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Ancient footprints make a big impression

footprint.jpgThere is much excitement – and no small number of puns – greeting the news that ancient footprints found in Kenya show our distant ancestors were striding around on feet very like ours some 1.5 million years ago.

Writing in Science, researchers report that after laser scanning the sets of prints, they concluded these are “the oldest evidence of an essentially modern human–like foot anatomy”. While the famous Laetoli prints from Tanzania are substantially older, at 3.75 million years, those prints showed a more ape-like foot.

Study leader Matthew Bennett, of Bournemouth University in the UK, notes the importance of the find in the Times:

Now we know that 1.5 million years ago, Homo erectus had feet with an anatomy very similar to modern humans. It could essentially walk with the same biomechanical efficiency as you or I.

Susan Antón, of New York University, told Science News the prints could have come from Homo habilis or Paranthropus boisei, rather than Homo erectus. The New York Times though says:

Although the discoverers were cautious in attributing the prints to Homo erectus, [Harvard’s Daniel] Lieberman and other experts said in interviews that it was highly unlikely they could have been made by other known hominid contemporaries. “The prints are what you would expect from the erectus skeleton we have,” said Leslie C. Aiello, president of the Wenner-Gren Foundation for Anthropological Research, which supported the research.

Reuters spoke with paper author David Braun of the University of Cape Town in South Africa, who says:

It was kind of creepy excavating these things to see all of a sudden something that looks so dramatically like something that you yourself could have made 20 minutes earlier in some kind of wet sediment just next to the site. These could quite easily have been made on the beach today.

Ars Technica explains how the new prints differ from the older find:

Modern humans begin with our heel making the first contact with the ground; the pressure is then transferred along the outside of the foot, travels across the ball of our foot, and we finally push off using our hallux—the big toe (the one that went to market).

Other primates will place the heel and outside of the foot on the ground first, and weight will be transferred to the middle toes, and then a variety of push-off motions occur.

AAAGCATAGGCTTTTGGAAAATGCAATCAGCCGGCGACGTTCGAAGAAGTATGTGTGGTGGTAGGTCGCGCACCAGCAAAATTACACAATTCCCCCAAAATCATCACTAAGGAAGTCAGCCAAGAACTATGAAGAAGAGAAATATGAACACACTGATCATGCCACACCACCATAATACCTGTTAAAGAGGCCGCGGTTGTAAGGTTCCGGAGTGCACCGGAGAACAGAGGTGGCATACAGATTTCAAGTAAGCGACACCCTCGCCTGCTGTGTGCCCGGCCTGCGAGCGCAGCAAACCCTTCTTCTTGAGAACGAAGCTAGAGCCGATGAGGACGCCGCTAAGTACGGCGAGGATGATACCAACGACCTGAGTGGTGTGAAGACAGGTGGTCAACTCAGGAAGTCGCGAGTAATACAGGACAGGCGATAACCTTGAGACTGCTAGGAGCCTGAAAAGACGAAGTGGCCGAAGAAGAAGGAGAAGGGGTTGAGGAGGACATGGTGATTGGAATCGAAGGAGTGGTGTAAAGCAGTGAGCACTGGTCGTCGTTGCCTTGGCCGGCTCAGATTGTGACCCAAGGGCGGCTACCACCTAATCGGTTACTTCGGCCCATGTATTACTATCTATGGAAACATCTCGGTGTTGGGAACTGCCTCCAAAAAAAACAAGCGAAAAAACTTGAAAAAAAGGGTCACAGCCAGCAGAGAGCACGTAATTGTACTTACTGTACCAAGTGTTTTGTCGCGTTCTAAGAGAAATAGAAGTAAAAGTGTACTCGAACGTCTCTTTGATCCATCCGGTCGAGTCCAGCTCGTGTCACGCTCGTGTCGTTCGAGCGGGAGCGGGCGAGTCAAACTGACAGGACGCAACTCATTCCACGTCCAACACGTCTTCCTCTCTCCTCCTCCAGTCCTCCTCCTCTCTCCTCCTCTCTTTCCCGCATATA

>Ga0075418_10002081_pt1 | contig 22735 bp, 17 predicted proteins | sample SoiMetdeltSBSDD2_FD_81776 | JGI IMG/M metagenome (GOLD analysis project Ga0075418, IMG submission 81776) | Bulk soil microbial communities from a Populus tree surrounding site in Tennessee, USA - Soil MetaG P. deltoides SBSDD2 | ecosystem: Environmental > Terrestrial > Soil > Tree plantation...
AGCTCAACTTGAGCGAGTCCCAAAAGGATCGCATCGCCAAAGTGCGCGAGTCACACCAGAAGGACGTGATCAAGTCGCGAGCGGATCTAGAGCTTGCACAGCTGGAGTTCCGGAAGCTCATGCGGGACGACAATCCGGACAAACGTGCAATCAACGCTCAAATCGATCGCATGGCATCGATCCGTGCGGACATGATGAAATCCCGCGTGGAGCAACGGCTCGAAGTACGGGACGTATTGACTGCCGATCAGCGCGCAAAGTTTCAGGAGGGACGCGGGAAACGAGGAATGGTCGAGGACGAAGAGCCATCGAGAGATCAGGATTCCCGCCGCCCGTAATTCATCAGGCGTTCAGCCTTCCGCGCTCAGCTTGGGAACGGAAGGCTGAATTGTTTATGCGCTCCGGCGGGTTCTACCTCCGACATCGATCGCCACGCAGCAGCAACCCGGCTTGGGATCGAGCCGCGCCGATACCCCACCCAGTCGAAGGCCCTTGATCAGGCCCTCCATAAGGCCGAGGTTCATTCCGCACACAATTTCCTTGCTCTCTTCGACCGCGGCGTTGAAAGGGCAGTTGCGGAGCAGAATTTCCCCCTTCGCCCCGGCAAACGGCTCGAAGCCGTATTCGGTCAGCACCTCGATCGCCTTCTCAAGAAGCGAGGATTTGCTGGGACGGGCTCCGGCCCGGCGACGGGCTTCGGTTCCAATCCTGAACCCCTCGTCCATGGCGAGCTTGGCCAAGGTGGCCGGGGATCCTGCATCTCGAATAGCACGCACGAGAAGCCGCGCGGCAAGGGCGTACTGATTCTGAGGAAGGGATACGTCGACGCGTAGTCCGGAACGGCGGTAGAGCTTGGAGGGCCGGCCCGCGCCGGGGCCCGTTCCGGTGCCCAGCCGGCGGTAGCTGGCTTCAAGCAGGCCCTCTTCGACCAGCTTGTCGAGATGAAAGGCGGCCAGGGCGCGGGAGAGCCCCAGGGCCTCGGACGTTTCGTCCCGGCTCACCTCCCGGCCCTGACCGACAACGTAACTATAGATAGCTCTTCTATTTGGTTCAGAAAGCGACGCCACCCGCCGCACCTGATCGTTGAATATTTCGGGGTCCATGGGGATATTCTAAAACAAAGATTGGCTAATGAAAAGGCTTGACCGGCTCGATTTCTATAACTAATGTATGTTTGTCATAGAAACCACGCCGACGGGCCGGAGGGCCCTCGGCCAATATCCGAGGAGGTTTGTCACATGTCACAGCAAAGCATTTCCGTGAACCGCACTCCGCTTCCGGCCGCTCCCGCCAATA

Headline watch

Modern feet step back 1.5 million years – Science News

These feet were made for walking: upright and long distances – Ars Technica

Walking tall: oldest footprints show a distinctly modern gait – Sydney Morning Herald

Image: Matthew Bennett


  1. Report this comment

    John Umana said:

    These are remarkable and exciting new anthropological finds at Ileret, Kenya. Yet, these 1.5 million year old footprints are the footprints of a pre-human hominid, Homo erectus — not our species Homo sapiens. What is particularly significant is that the 1.5 million year old footprints of this prior species are indicative of modern human foot anatomy. Homo erectus was evolved about 2 million years ago in Africa. Nariokotome boy (KNM-WT 1500), a “missing link” stumbled across in 1984 in Lake Turkana, Kenya by a team led by Richard Leakey and Alan Walker, is an example of Homo erectus or Homo ergaster 1.5 million years ago. That child’s eye sockets were overshadowed by a brow ridge, a ridge of bone that gave the skull a glowering expression, and there was a low, receding forehead leading to a long and flat crown. The boy had a tall, thin muscular physique, suited for radiating heat from his body in equatorial Africa and chasing game on the open plains. Australopithecenes millions of years before this also were walking on two feet. It is not that people adapted to equatorial climates by becoming tall and slender, or that people adapted to cold climates by becoming short and stocky. Rather, the Force tailors peoples and species to their environments and conditions. Creation: Towards a Theory of All Things by John Umana (amazon). When it came to feet, though, there was no need to ‘reinvent the wheel’ from the anatomy of Homo erectus. The feet you are walking around on today are essentially the same feet that these people had 1.5 million years ago. Did we evolve from Homo erectus? No, not directly. But we did evolve from another species that was evolved from erectus. Biological evolution and common ancestry are real and proved by the convergence of the sciences. Darwin and Wallace were correct in positing that all species descend from prior species. The question is, what triggers the evolution of a new species from a prior species?

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